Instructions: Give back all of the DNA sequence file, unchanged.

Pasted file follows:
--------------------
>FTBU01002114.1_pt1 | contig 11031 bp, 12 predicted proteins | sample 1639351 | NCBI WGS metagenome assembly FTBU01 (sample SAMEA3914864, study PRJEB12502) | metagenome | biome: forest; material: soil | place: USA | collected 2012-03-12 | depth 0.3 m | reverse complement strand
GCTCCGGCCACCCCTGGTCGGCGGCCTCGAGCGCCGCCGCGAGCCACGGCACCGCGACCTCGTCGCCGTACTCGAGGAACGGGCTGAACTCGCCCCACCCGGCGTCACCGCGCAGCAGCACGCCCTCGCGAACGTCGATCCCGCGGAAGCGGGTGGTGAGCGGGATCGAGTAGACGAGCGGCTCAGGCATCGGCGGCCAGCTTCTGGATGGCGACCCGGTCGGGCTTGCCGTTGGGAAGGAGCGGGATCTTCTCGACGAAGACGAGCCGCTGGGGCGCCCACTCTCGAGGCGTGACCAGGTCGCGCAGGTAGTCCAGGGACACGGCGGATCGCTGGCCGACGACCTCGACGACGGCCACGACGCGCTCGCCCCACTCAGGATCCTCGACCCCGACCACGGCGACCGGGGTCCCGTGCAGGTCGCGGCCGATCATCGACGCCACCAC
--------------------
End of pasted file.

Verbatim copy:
>FTBU01002114.1_pt1 | contig 11031 bp, 12 predicted proteins | sample 1639351 | NCBI WGS metagenome assembly FTBU01 (sample SAMEA3914864, study PRJEB12502) | metagenome | biome: forest; material: soil | place: USA | collected 2012-03-12 | depth 0.3 m | reverse complement strand
GCTCCGGCCACCCCTGGTCGGCGGCCTCGAGCGCCGCCGCGAGCCACGGCACCGCGACCTCGTCGCCGTACTCGAGGAACGGGCTGAACTCGCCCCACCCGGCGTCACCGCGCAGCAGCACGCCCTCGCGAACGTCGATCCCGCGGAAGCGGGTGGTGAGCGGGATCGAGTAGACGAGCGGCTCAGGCATCGGCGGCCAGCTTCTGGATGGCGACCCGGTCGGGCTTGCCGTTGGGAAGGAGCGGGATCTTCTCGACGAAGACGAGCCGCTGGGGCGCCCACTCTCGAGGCGTGACCAGGTCGCGCAGGTAGTCCAGGGACACGGCGGATCGCTGGCCGACGACCTCGACGACGGCCACGACGCGCTCGCCCCACTCAGGATCCTCGACCCCGACCACGGCGACCGGGGTCCCGTGCAGGTCGCGGCCGATCATCGACGCCACCAC